5 Reasons Gold is a Diversification Tool

Prudent investors understand the necessity of owning precious metals such as gold. We agree that in the short term gold has entered a cyclical bear market, but the long term reasons for owning gold are intact. In fact, given the delayed nature of money printing policies and inflation, one could make the case that the long-term outlook is more bullish than ever!

Of course, as Aristotle advised, “Moderation in all things.” For Dark Horse Wealth, owning a modest amount of precious metals is a prudent decision. The question is not IF you should own precious metals, but rather what is the optimal amount you should own given your risk tolerance? The recent sell off in precious metals should not spook investors provided they understand the reason to own gold in the first place!

Reason #1: Diversification. It’s Mathematical!
Independent studies validate the point that you cannot be properly diversified without owning gold. This has been proven in asset allocation studies from experts at Oxford Economics, Ibbotston Associates, and many others who have written quantitative reports explaining these points. Caveat Emptor: these studies are based on historical data which means there is no guarantee that such relationships will hold in the future. Further, this reasoning should pass the investor “sniff test” because precious metals are the only hard money alternative to paper money! Hence, precious metals, specifically gold, have strong diversification properties.

Reason #2: Insurance Properties. Hedging the Unforeseen
Gold has insurance qualities that have historically made it a safe-haven in uncertain times. This means gold can outperform when the rest of your portfolio under-performs or vice-versa. J.P. Morgan recently summarized gold’s insurancelike qualities in a July 2012 global asset allocation study concluding, “Gold also helps to hedge against high inflation, a dramatic fall in one’s currency, and extreme corrections in equities.”



Recalling the 1970 to 1981 bull market in gold.
Inflation (CPI-U) is the blue line and the gold price is the red line. Was Gold a BUBBLE in 1975? Considering eliminating precious metals from portfolio’s MAY be reasonable if interest rates rise 2% ABOVE inflation or if we see double digit interest rates on bonds. With inflation ABOVE 2% and 10 year interest rates BELOW 2% we are long ways from that scenario.


Reason #3: Not a Bubble. Low Investor Allocations
The last time gold made an inflation-adjusted high, the average investor’s allocation to gold in the US rose to 26% at the peak in 1981. Currently, average investors are holding low, not high, percentages. As a percentage of global financial assets (stocks, bonds, loans, cash etc), gold has fallen from 5% in 1968 to 0.7% as of 2010. Institutional investors (pensions, insurance, etc) in the US only hold an average of 0.3% of their assets invested in gold. So despite the rise in the price and popularity of gold and silver, very few have allocated capital to them in any significant way.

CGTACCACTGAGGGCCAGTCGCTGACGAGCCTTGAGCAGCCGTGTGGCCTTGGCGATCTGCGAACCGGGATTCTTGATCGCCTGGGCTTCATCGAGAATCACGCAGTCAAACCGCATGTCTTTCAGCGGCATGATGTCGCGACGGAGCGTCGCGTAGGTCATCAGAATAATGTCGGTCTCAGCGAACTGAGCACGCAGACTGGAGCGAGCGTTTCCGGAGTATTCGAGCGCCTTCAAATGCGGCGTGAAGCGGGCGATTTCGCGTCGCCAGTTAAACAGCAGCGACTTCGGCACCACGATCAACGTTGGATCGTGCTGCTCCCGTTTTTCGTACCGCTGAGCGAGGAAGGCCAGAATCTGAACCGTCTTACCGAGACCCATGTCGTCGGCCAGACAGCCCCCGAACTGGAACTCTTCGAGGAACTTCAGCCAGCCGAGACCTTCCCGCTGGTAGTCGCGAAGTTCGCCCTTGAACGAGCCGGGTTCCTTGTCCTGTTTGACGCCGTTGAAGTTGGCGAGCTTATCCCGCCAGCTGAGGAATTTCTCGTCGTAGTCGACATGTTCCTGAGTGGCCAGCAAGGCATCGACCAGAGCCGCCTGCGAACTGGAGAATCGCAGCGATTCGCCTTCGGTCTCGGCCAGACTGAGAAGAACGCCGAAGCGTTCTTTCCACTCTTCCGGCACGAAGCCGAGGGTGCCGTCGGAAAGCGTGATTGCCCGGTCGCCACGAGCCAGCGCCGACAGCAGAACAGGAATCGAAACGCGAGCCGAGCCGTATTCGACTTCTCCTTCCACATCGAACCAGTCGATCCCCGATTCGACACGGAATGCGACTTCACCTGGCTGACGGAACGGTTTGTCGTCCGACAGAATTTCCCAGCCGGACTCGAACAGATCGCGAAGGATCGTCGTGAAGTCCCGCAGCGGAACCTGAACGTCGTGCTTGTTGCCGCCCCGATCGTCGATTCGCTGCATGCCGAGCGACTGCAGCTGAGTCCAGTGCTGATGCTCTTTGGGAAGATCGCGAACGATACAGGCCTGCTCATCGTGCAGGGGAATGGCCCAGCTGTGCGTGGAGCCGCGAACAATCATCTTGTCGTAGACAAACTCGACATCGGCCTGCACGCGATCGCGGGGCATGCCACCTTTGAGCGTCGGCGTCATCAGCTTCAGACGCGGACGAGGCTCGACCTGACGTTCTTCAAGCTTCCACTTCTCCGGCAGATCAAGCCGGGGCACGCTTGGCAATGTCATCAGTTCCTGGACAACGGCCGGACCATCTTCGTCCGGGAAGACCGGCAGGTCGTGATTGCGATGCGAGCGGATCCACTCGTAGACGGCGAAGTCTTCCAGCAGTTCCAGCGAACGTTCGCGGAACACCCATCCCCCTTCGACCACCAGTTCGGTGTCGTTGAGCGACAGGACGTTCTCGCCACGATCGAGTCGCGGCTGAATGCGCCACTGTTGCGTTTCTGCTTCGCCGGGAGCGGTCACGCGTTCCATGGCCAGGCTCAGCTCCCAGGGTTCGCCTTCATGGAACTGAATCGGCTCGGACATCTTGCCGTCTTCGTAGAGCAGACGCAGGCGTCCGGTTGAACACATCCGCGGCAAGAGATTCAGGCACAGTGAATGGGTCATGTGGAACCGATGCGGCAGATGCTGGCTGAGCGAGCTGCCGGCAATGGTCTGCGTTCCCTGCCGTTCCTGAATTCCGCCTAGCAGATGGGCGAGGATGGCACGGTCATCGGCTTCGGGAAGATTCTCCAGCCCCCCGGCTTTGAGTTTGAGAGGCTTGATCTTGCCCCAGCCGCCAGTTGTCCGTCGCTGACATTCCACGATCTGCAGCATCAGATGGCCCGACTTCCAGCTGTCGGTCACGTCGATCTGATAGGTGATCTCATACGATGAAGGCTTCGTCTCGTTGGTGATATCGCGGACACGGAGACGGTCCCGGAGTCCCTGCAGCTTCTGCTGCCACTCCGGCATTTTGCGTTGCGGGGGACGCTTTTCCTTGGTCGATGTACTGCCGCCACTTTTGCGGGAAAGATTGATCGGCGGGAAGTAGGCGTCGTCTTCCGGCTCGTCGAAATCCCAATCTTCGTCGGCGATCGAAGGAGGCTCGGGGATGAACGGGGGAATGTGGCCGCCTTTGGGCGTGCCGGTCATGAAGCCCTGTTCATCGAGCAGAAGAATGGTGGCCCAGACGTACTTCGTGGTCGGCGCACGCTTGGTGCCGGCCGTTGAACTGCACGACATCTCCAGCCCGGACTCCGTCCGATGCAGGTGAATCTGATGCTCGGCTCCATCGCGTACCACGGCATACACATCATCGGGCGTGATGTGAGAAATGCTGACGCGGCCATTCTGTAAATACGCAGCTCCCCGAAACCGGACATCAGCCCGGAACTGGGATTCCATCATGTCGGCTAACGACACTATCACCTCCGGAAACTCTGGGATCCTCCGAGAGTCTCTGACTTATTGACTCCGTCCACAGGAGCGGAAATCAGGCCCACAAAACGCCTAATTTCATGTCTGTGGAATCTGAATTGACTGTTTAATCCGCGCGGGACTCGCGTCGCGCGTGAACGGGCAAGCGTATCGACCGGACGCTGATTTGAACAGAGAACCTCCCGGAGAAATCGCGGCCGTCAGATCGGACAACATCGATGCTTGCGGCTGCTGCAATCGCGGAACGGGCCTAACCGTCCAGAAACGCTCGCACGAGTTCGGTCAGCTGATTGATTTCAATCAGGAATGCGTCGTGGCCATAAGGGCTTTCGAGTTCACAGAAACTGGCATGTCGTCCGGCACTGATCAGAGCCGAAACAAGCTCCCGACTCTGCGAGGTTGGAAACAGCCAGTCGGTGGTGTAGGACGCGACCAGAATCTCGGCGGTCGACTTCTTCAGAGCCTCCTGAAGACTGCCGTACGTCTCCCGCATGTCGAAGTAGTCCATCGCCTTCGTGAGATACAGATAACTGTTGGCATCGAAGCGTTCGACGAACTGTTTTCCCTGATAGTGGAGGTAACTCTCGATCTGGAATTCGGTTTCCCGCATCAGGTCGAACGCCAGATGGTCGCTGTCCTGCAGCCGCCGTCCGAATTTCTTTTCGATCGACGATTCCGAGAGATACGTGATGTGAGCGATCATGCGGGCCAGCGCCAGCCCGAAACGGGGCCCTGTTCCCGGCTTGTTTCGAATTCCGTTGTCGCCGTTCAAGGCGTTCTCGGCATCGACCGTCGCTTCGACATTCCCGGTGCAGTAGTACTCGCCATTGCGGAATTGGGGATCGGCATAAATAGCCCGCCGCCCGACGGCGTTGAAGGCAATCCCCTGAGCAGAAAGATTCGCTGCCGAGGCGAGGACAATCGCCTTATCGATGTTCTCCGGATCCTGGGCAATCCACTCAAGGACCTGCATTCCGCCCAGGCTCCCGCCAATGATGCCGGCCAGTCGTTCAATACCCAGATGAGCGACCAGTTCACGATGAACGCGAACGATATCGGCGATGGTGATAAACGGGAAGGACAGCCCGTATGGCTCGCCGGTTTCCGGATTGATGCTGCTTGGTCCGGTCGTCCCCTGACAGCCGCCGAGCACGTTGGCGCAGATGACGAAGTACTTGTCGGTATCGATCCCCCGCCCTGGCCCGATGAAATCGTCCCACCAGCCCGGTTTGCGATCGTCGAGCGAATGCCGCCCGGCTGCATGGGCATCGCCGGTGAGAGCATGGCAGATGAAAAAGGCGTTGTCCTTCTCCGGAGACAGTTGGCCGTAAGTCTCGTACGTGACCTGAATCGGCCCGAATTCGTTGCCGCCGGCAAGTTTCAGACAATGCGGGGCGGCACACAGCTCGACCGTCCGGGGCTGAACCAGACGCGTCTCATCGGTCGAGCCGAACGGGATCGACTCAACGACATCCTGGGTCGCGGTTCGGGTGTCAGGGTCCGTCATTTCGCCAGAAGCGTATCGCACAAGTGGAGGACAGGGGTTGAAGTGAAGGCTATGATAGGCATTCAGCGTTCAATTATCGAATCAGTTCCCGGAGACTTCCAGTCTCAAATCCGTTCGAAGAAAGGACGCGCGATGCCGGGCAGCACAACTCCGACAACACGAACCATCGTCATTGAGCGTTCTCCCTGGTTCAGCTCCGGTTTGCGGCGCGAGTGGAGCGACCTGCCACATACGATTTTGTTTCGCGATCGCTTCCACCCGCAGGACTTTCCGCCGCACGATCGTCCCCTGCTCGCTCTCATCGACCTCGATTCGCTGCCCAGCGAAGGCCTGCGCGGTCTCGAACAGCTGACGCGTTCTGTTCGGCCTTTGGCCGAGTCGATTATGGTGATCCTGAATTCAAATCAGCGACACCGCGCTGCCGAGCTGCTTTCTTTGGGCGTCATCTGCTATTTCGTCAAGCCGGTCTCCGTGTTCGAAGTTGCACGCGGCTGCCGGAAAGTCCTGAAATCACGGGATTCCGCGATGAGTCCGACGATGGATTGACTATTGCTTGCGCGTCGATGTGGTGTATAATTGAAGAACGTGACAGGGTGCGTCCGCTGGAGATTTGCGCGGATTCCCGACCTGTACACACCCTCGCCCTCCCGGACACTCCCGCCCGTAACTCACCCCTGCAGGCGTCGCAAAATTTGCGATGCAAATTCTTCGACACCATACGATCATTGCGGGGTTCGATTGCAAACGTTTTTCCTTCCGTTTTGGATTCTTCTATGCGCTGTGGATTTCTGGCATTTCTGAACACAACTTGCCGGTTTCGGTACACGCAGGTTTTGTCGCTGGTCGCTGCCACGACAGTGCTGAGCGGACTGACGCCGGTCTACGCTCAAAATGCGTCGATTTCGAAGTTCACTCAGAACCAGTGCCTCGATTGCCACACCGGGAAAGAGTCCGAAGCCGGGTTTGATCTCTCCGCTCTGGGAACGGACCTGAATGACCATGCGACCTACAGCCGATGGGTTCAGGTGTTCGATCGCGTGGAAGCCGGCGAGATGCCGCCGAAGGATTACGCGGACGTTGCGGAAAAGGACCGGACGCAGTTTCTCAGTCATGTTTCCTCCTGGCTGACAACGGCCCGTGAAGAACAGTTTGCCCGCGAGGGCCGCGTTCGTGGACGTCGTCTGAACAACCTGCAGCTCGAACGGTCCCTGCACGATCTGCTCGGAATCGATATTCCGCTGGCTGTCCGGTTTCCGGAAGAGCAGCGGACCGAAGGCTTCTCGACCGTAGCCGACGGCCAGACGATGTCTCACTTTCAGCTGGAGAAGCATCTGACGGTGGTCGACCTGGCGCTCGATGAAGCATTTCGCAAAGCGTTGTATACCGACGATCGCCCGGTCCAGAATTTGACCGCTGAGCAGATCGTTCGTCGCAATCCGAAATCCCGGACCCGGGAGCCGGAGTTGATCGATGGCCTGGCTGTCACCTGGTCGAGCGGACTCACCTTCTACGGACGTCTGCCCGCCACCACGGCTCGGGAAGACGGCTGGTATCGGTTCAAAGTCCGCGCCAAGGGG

Reason #4: Central Banks Are A New Source of Demand
Similarly, emerging market countries appear to be under-allocated in gold and over-allocated in US dollars. Watch what they do, not what they say! Central banks were a source of gold supply to the markets up until 2009. Starting in 2010 they became net buyers. According the World Gold Council, in 2012 gold demand from Central Banks was the highest it has been in 50 years.  Further, the majority of emerging market countries have less than 10% of their currency reserves in gold. For example China only has 1.9% of their reserves in gold and over 50% in US dollars. On the other hand, the US, Germany, France and Italy all have over 70% of currency reserves in gold. Clearly, emerging economies have a lot of gold purchasing to do in order to catch up or they can just continue owning US Dollars at near 0% interest rates.

#5 Perceptions of Money and Value
The concept of “money” is underpinned by a widespread believe (faith) that it will hold its long term value. Consequently, it is used as medium of exchange for goods and services, and as a vehicle for lending, saving, and investment. For 4000 years, precious metals have been viewed as a store of value. Paper currency systems, set up primarily by governments, and not backed by gold, have attained widespread acceptance as money starting a mere 40 years ago when President Nixon officially broke the gold standard in 1971.

We concede that we could be wrong in our trust in gold as a long term store of value but take a step back and think about it from this viewpoint: A modest allocation to precious metals means hedging forty years’ worth of accepted (belief) in paper money with 4000 years’ worth of historical trust in precious metals as a store of value. It seems like a clear-cut, prudent investment decision in our opinion, which is well worth the modest downside risks.

This recent sell-off of gold (and possibly silver) should be an opportunity for investors who don’t have a gold allocation or aren’t sure of how much gold exposure they have in their portfolio. If that is the case, they should revisit the issue with their investment professional. Hopefully he or she has some knowledge of why gold is an important asset allocation tool, but if not, you are now armed with the basic facts regarding the usefulness of a gold allocation.

REMEMBER: The key problem for investors as it relates to precious metals is not IF they should own them, but rather how much of them they should own.

Dark Horse Wealth helps it’s clients by converting complex concepts into usable information so together we build a clear and successful investment strategy that addresses their specific needs.